John Kennedy remembered
An event took place 40 years ago in Dallas which changed the course of history. The President of the United States was assassinated.
My friendship with John Fitzgerald Kennedy started in the winter of 1957. I was sitting in my law office on the 14th floor of the Sharp Building in Lincoln, Nebraska when I received a call from John Kennedy, a young Senator from Massachusetts, who told me he had a room at the Cornhusker Hotel and would like to visit with me. I donned my overcoat and went to his room.
He invited me in, took my overcoat and the two of us alone discussed our country and its role in the world. His candidacy nor mine were ever discussed.
That meeting convinced me that this young man had the qualities necessary to lead this nation and the world through the troubled waters of the last half of the 20th century.
The following year I was approached by the Democratic Party Chairman in Lincoln, the National CIO, and a representative of the Kennedy family who informed me that they would like to support me for a seat in the U.S. Senate. I turned down Senator Carpenters' guarantee to elect me Governor and decided to become a candidate for the U.S. Senate.
Senator Kennedy came to Nebraska to campaign for me. I lost that election but decided to set up a Kennedy campaign for President organization in Nebraska. While in the midst of this endeavor Jim Exxon convinced me to become a candidate for Governor.
Both Kennedy and I were elected. After that I always had a wonderful working relationship with the Kennedy Administration. In 1962, at a conference in the Oval Office, the President talked me out of taking the job as Chief Justice of the Nebraska Supreme Court to pursue a second term as governor. Wanting to be a part of the Kennedy team, I elected to take a second term as Governor.
On the 22nd of November 1963, I was serving as Chairman of the Mid-West Governor's conference meeting at their Fontenelle Hotel in Omaha. We adjourned at noon to take a trip to the Strategic Air Command. That day I had an experience shared by no other American. Before leaving for Offutt I encountered a man by the name of Fletcher Knebel, author of "Seven Days in May," a novel about the assassination of a President and a military coup which took over the government. We then boarded a bus for Offutt. On arrival I was called aside by General Tommy Power, the Commander and notified that the President had been assassinated. Was this the military coup Fletcher Knebel wrote about? No governor knew the answer. We returned to Omaha, voted to adjourn, go home and call off all but big meetings and football games the next day ... that Saturday was the traditional Oklahoma-Nebraska game.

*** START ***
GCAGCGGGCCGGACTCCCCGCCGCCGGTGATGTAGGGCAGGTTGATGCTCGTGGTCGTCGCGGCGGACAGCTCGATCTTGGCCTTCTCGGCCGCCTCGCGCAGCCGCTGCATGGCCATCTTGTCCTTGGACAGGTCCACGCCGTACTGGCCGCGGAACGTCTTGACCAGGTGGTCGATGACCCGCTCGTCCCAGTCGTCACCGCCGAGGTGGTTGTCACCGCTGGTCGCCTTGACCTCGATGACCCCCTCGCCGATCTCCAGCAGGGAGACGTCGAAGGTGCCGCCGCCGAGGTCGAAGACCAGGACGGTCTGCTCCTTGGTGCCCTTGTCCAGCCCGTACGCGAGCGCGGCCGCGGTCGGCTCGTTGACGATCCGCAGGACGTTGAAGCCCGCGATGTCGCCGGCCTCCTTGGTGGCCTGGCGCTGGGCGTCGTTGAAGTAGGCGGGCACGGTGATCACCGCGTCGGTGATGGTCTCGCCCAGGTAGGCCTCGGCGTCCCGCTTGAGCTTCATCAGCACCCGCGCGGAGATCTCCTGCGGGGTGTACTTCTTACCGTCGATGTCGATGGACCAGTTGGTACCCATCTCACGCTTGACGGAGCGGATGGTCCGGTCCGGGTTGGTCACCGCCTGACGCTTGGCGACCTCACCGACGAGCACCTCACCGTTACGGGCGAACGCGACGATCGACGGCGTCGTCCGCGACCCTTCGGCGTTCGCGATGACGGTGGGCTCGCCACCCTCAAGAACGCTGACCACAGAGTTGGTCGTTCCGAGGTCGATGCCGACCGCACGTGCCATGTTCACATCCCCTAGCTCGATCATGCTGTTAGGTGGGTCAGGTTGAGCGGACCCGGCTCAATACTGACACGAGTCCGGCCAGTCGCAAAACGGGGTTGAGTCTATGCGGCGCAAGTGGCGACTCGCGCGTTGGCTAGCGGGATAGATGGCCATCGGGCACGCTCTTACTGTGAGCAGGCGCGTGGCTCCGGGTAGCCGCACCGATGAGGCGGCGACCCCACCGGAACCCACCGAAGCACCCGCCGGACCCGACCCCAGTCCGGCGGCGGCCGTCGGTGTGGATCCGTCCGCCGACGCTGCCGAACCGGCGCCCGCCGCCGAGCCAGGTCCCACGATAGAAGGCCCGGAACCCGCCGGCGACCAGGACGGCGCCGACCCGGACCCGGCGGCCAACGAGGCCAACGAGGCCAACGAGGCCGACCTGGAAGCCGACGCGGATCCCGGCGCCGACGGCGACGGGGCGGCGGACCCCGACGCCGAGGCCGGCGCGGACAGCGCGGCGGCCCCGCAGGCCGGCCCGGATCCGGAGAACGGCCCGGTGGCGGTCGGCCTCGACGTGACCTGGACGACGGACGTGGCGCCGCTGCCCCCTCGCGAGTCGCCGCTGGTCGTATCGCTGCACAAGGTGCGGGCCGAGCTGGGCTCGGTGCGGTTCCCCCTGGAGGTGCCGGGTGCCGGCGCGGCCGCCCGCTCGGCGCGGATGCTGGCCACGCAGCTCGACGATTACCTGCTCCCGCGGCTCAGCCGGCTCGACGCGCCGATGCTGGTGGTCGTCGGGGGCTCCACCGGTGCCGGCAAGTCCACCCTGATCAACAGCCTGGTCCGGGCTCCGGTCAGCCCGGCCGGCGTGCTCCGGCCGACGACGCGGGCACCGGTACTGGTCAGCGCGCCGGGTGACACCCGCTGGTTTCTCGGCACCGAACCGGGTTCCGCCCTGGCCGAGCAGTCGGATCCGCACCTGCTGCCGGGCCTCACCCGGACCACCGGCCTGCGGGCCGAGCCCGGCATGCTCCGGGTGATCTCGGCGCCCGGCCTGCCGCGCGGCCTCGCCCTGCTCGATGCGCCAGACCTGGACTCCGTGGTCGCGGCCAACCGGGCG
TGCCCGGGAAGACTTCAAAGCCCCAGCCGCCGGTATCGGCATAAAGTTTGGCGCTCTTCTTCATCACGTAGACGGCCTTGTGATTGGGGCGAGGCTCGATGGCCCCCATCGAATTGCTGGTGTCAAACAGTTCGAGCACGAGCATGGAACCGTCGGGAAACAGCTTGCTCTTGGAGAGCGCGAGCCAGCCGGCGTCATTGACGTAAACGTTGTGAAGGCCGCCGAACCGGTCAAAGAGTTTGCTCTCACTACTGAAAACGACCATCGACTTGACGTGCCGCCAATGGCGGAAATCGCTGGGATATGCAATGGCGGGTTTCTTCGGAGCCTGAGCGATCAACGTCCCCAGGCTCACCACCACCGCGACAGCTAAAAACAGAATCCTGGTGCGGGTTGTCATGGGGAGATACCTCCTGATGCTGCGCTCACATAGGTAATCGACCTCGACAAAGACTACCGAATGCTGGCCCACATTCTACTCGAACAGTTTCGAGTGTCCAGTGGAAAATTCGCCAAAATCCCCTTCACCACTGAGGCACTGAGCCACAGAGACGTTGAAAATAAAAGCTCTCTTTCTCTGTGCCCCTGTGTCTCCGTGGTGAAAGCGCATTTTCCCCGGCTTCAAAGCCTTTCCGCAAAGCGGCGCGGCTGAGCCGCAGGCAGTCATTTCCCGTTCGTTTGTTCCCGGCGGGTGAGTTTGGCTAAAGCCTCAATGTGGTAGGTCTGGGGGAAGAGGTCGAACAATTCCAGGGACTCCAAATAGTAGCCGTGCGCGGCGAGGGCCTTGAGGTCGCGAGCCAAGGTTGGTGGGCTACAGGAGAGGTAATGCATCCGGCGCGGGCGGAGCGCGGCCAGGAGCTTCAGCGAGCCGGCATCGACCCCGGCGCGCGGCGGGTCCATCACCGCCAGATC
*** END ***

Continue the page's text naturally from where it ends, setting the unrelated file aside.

I notified Coach Devaney of our action. He was agreeable if Bud Wilkinson, the Oklahoma coach would agree. I called Bud, who insisted on playing the game. I informed Devaney and told him I was leaving that night for the President's funeral and I hoped he would go out tomorrow and show Bud exactly what a bunch of physically fit young men could do. (Bud being the President's physical fitness advisor).
At the funeral I witnessed the world leaders assembled to pay tribute to our fallen leader who was universally admired and respected throughout the world.
A man who dedicated his life to putting an end to humanities greatest security threat, nuclear weapons.
A nation with an opportunity to become a role model for the world, not an object of hatred and in the words of Senator Hagel, "lost credibility."
A wise man once said when leaders are without vision the people perish. If policy makers would read and implement Kennedy's recommendations to the UN on Sept. 25, 1961, America and the world would be a much safer and better place.
-- Frank B. Morrison, former Nebraska governor, lives in McCook.